Provincial Court judges help to strengthen the justice system in South America

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This month, BC’s Justice Education Society wraps up a five and a half year project to strengthen the criminal justice system in Guyana, South America’s only English-speaking country. BC Provincial Court judges, volunteering their time and expertise, made important contributions to the project in this small country bordered by Venezuela, Suriname, and Brazil.

Before the project began, Guyana had experienced a sharp increase in violent crime. In 2014 police reported 27% more gun crimes than in the previous year, and murders and armed robberies were also on the rise. Violence within families had increased as well – in 2014 there were 4000 domestic violence reports in a population of 800,000. And drug smuggling was rampant, with organised gangs trafficking cocaine from Peru, Colombia, and Bolivia to Africa, Europe, and North America through Guyana.

Guyanese judges, magistrates, prosecutors, and police were struggling to deal effectively with these problems with severely limited resources. In 2015 the Canadian High Commission and the US embassy in Guyana commissioned the Justice Education Society (JES) to assess the country’s criminal justice system and identify areas where it could support Guyanese efforts to reduce crime. Provincial Court Judge Michael Hicks accompanied JES Executive Director Rick Craig to Guyana to learn firsthand the priorities of those working in the justice system.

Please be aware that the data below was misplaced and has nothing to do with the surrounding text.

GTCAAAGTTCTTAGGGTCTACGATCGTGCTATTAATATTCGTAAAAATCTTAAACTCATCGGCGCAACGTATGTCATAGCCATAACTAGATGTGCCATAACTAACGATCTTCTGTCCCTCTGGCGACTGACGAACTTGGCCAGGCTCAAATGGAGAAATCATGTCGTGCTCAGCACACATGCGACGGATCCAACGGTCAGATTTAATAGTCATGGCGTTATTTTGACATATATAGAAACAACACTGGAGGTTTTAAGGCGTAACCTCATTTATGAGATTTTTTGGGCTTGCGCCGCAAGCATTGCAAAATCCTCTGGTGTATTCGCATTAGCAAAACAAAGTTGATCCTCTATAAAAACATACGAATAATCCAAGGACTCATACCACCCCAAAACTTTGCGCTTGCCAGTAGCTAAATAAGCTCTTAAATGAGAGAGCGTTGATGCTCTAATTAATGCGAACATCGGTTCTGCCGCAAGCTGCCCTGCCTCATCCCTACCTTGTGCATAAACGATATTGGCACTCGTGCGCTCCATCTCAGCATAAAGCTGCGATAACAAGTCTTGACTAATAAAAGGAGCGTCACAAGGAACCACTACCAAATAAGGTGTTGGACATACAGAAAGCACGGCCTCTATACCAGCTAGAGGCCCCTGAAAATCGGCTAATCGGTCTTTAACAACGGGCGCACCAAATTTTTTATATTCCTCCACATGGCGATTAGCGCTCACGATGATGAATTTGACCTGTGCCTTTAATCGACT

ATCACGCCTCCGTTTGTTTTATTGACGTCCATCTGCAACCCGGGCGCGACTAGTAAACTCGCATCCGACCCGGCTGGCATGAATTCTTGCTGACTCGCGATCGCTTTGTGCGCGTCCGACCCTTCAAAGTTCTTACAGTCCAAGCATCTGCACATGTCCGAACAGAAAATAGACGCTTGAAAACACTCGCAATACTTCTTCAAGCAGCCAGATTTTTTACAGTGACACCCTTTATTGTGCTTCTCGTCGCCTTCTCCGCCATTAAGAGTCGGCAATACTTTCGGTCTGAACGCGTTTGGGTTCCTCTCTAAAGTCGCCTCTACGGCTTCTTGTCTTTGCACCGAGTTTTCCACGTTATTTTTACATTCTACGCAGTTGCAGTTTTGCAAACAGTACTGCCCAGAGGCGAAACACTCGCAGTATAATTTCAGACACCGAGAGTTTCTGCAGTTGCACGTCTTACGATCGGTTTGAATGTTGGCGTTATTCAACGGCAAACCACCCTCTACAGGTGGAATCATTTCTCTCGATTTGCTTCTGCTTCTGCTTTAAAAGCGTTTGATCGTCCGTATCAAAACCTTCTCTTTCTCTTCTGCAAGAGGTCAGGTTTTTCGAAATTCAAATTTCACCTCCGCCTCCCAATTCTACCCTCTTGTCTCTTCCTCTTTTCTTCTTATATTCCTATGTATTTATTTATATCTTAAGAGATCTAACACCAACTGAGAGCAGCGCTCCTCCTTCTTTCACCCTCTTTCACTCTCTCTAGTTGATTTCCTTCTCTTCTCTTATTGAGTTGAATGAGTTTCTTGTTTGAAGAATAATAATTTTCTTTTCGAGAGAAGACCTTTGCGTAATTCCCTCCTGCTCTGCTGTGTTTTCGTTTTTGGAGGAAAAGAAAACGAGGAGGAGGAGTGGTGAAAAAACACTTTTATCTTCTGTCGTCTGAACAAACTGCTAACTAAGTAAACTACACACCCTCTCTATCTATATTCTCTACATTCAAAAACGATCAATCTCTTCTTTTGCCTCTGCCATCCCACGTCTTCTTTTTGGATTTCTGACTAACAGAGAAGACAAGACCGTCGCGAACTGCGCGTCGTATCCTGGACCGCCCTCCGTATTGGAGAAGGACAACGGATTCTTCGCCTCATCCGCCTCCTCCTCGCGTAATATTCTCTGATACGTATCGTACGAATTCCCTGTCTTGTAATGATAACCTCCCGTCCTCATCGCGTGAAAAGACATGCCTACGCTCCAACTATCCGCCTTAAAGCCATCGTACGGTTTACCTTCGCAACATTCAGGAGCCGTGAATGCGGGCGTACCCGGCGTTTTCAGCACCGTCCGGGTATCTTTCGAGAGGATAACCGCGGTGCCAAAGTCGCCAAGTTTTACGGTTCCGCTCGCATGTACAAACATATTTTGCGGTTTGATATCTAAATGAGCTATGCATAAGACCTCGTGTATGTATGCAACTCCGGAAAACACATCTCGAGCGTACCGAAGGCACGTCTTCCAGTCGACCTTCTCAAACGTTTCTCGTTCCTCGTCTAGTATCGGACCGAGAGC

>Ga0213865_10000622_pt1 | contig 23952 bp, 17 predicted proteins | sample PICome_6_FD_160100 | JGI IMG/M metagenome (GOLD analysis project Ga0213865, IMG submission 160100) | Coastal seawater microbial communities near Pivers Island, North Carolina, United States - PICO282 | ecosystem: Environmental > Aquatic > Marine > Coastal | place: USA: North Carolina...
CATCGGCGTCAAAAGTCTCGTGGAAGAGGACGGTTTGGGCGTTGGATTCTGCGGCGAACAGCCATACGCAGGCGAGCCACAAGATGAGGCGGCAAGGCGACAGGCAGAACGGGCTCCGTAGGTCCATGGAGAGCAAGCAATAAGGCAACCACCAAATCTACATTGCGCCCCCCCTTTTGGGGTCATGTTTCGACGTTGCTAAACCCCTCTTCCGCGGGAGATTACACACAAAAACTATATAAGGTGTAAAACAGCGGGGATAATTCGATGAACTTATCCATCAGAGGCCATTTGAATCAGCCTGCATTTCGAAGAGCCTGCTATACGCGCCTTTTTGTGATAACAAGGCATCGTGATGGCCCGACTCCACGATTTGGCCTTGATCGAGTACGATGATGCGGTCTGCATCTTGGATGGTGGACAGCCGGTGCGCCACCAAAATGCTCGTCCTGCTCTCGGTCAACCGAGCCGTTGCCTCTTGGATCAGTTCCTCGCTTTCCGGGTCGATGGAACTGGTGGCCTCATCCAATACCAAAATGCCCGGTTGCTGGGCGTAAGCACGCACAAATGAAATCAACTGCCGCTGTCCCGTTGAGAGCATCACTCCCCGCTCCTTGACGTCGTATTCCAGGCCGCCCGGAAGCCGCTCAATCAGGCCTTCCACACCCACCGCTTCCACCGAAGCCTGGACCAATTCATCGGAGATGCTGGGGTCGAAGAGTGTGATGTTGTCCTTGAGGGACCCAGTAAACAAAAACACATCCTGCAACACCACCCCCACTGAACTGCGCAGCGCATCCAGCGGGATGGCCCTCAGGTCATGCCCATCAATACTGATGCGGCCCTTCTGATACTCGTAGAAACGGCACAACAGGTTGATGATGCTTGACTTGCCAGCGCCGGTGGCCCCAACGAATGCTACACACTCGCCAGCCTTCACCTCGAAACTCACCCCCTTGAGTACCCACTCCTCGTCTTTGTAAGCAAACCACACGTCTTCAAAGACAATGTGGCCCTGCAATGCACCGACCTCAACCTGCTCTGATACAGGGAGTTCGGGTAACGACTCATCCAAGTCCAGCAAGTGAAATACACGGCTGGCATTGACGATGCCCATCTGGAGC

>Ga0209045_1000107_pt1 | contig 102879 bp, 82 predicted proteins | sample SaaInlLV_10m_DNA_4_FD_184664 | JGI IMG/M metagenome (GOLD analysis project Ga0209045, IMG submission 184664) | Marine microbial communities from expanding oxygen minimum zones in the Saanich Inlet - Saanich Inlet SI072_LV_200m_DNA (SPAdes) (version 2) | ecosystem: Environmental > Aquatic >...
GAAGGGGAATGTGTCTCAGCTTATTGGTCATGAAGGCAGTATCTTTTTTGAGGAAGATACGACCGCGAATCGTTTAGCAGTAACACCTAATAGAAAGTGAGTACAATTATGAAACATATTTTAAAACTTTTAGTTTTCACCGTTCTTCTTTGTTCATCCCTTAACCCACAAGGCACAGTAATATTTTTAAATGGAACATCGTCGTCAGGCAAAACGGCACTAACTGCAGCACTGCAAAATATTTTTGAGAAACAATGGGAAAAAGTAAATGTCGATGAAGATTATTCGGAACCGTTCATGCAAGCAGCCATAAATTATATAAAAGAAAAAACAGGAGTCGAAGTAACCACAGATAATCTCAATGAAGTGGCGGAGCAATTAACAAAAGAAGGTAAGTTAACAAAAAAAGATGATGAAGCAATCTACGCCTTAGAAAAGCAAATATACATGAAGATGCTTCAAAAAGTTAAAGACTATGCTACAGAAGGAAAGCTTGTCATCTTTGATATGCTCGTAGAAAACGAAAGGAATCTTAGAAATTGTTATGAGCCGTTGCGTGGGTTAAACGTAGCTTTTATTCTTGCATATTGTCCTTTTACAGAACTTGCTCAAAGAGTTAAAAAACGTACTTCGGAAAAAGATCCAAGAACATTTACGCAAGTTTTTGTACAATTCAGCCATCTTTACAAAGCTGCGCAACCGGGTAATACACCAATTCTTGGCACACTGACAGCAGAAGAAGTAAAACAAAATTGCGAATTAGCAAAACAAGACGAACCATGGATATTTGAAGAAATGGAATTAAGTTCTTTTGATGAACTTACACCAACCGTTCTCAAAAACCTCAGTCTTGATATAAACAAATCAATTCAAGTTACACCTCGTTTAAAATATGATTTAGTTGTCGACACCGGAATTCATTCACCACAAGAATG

Magistrates Court, Georgetown, Guyana - Photo Credit: Stephen Herman

Among their findings were a variety of problems with criminal investigations. Just one example - hand-written, warned confessions were the primary method of evidence-gathering in Guyana. But these statements, sometimes taken from illiterate suspects, weren’t recorded or transcribed, and many police officers took few notes. (During the ensuing project JES was able to provide forensic video analysis equipment and increase the use of video evidence with system-wide training on its use.)